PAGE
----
In this Tax Day special, Matias Ramos explains how immigrants face taxation without representation.
Chuck Collins explains what's behind the "99 percent spring."
Salvatore Babones debunks Rep. Paul Ryan's Medicare concerns
Jim Hightower lauds the residents of Keene, New Hampshire who don't want their town to get its own tank.
Martha Burk weighs in on Rush Limbaugh's ill-timed attack on Georgetown law student Sandra Fluke and its aftermath.
Jim Cason says that Washington's new reliance on drone warfare is too dangerous.
The Supreme Court is weighing a case with major ramifications for corporate accountability.
John Feffer predicts that many political candidates will resort to anti-Islamic rhetoric between now and Election Day.
Two months into 2012, the presidential race is unusually unpredictable.
Raul A. Reyes points out the dangers of "self-deportation," Mitt Romney's plan for resolving the nation's immigration challenges.
Bartlett Naylor calls on the government to fulfill a commitment to curb reckless behavior on Wall Street.
This bazzilionaire, alas, only has her golden sense of humor to offer.
Tiffany Williams reality-checks "The Help."
The "ample safety net" that Mitt referenced during an interview with CNN's Soledad O'Brien would be shredded if his policies were to be enacted.
Donald Kaul unveils his new Super PAC in this campaign finance special edition.
Donald Kaul explains why it was hard to notice the official end of the Iraq War.
Andrew Korfhage underscores the dangers of natural-gas fracking following Ohio's recent spate of earthquakes.
Marc Morial offers his top 10 wishes for 2012.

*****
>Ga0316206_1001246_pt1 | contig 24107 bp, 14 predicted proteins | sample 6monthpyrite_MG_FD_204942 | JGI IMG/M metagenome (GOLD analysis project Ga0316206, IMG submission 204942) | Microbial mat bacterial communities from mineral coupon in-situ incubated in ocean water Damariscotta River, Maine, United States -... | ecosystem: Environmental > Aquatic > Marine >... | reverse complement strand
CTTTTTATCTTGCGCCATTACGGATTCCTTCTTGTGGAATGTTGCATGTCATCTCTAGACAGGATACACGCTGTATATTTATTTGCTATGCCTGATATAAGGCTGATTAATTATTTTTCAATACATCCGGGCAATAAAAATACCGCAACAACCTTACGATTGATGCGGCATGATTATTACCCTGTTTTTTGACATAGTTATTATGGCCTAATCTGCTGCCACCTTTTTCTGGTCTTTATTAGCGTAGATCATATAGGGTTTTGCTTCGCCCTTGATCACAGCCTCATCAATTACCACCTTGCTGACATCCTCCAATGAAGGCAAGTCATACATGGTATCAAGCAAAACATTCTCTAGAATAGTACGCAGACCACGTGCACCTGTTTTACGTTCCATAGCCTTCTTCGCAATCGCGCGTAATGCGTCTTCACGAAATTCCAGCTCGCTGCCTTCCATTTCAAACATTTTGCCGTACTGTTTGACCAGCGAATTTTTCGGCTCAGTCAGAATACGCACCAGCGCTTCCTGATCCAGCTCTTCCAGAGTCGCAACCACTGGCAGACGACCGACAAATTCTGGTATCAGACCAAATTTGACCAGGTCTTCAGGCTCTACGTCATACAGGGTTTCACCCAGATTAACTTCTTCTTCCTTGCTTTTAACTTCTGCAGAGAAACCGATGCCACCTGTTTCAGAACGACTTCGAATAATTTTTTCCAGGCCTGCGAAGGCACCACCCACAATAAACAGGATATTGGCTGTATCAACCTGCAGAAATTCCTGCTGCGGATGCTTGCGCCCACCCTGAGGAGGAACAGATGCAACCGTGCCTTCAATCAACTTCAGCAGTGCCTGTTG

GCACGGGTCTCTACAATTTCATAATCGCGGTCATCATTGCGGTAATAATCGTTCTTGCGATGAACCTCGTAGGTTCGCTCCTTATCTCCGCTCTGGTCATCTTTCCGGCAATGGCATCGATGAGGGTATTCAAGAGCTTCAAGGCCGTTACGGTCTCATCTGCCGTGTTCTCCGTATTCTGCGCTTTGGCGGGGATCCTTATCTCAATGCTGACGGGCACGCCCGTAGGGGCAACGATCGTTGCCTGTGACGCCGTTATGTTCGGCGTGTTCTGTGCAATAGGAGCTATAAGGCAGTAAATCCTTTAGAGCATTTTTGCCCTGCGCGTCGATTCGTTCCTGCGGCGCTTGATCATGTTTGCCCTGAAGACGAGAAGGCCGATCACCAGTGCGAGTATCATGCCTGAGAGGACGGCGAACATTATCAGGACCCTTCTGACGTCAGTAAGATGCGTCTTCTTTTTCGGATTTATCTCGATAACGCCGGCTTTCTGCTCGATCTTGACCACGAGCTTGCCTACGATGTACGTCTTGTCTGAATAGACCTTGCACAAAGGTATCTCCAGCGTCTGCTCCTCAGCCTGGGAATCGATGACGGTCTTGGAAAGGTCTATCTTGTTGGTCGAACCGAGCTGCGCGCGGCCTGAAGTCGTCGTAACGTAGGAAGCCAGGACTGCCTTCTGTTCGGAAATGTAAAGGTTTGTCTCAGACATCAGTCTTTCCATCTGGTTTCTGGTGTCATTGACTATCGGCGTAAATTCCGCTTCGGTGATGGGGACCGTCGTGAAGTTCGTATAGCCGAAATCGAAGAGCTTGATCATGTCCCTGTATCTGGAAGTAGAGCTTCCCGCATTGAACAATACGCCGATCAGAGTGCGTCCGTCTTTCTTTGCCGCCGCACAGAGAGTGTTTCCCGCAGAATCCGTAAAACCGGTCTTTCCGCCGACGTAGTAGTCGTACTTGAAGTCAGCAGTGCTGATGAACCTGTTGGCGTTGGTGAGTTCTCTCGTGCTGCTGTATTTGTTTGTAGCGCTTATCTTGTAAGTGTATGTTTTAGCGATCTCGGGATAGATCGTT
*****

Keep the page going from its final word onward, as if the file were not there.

Raul A. Reyes explains why Gov. Robert Bentley is considering changes to Alabama's draconian immigration law.
If you're one of the many readers who eagerly await Donald Kaul's weekly column, or a newspaper editor who would panic if we suddenly stopped showing up in your inbox, please make a tax-deductible contribution today.
Donald Kaul explains why he never participates in the supposed war on Christmas.
This holiday season, please consider making a tax-deductible contribution to OtherWords.
Jim Hightower lampoons a luxury tent Neiman Marcus is marketing to the uber-rich this holiday season.
Janet Redman sizes up the latest reasons for the international community to take bold action to halt climate change.
Sarah Anderson suggests concrete steps toward a more balanced budget that would make the U.S. economy healthier, more equitable, and sustainable and rein in runaway military spending.
Tom Israel provides a roundup of progressive electoral victories at the ballot box that could serve as a "signpost" for the 2012 elections.
William A. Collins, Donald Kaul, and Gerald Scorse look at the intersection of wealth and taxes.
Deborah Burger calls for a new Wall Street tax and Libby Reinish reports on the quiet consolidation underway in the coverage of local TV news.
William A. Collins and Khalil Bendib offer their takes on Occupy Wall Street, while Donald Kaul and Phyllis Bennis address the big news out of Libya.
Salvatore Babones says that without a steady decline in earnings, American households wouldn't be so saddled with debt.
Sarah Anderson and Chuck Collins explain why Congress shouldn't give a tax break to corporations that hoard profits in overseas tax havens
A bipartisan Senate bill that would grant corporations a tax holiday is slated to be introduced tomorrow, just days after the progressive and conservative organizations released reports about how these tax giveaways don't spur job growth.